Jesus mentioned Naaman once in Luke’s Gospel (4:27).
He used the veteran warrior from Syria to illustrate how God’s prophets go about their business. That inspirational message caused Jesus’ listeners (which is to say his friends and neighbors), to try to drop kick him off a nearby cliff. Less than happy with Jesus’ example, they wanted to see how far the messenger could spiral down before smacking the ground.
However, Jesus “passed through the midst of them, and went on his way.” In other words, he escaped a lynch mob. Preachers and writers: beware when Naaman is mentioned!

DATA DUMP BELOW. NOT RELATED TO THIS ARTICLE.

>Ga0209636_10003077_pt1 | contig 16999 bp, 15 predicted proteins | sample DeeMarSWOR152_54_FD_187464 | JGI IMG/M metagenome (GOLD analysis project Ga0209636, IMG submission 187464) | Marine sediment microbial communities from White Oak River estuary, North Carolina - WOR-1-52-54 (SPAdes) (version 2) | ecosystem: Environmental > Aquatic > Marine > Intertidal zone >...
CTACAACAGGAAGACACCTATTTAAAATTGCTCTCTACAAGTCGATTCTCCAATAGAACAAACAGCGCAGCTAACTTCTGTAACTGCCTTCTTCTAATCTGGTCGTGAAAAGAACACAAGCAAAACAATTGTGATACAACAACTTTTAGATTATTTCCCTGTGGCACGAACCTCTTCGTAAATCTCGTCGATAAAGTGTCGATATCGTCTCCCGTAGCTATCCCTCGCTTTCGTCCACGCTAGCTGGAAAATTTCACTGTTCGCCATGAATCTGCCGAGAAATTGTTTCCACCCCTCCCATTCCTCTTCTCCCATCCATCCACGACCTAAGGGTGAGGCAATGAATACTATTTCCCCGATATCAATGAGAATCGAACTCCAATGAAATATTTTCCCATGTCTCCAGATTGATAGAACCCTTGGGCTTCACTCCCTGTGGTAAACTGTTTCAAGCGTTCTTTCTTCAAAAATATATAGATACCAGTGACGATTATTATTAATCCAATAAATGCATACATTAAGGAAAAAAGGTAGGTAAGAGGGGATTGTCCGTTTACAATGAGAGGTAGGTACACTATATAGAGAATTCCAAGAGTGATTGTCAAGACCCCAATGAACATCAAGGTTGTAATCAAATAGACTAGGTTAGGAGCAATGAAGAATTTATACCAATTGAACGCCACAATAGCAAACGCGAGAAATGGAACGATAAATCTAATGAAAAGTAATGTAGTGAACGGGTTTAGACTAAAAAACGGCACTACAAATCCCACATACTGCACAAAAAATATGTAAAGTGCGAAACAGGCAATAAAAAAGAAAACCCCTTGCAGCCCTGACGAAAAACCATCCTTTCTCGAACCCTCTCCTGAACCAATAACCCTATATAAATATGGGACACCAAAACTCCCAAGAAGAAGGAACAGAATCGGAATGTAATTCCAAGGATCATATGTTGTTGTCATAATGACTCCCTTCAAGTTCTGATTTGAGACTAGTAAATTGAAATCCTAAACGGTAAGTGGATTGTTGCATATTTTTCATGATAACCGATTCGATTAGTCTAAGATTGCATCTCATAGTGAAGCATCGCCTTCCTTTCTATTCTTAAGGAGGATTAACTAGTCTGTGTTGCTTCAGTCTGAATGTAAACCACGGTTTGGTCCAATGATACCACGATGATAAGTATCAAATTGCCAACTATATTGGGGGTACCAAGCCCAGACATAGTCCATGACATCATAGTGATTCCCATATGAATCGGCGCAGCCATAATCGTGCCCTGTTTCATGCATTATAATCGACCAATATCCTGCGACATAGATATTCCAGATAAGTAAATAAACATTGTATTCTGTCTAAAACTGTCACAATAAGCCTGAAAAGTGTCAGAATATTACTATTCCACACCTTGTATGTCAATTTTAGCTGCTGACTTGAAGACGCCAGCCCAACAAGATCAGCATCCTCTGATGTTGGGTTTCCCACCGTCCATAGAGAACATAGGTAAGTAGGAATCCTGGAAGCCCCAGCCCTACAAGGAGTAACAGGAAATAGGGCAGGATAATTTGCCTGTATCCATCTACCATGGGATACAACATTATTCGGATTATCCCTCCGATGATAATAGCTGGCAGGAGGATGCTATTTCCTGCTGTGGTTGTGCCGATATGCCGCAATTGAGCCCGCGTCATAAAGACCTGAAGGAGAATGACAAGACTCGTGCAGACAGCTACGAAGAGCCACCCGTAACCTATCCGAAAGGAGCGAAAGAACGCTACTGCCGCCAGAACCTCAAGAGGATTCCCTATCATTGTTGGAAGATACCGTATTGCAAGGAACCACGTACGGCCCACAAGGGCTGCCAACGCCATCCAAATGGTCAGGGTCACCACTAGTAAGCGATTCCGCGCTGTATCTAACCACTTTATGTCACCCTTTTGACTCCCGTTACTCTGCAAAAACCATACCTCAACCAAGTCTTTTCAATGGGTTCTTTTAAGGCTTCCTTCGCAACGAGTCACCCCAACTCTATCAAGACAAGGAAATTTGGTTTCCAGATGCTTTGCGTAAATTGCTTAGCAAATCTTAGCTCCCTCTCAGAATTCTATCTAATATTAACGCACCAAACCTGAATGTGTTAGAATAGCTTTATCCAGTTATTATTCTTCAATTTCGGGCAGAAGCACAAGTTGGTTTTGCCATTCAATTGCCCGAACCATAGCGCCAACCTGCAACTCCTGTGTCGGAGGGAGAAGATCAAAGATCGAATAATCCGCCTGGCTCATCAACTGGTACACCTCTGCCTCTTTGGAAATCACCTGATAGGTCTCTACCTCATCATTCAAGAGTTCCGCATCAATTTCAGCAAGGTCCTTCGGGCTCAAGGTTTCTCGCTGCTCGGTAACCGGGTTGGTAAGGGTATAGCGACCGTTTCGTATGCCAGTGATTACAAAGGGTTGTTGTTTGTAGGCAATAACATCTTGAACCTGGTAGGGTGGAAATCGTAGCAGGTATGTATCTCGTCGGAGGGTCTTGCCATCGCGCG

But why not talk about him? (You prepare your escape from angry crowds while I plan mine.)
Though the name Naaman surfaces several times in the Bible, I’m interested in the fellow that starred in the fifth chapter of Second Kings. Outside of Kings and Luke, this particular Naaman barely registers. As with many Biblical characters, he appears and then vanishes. But while “on stage,” he makes an impact (and I don’t mean like a body falling off a cliff.) Naaman, a “commander of the army of the King of Aram,” or Syria for modern Googlers, is by all accounts a warrior, feared and fearsome.
In other words, one tough dude. Continue reading →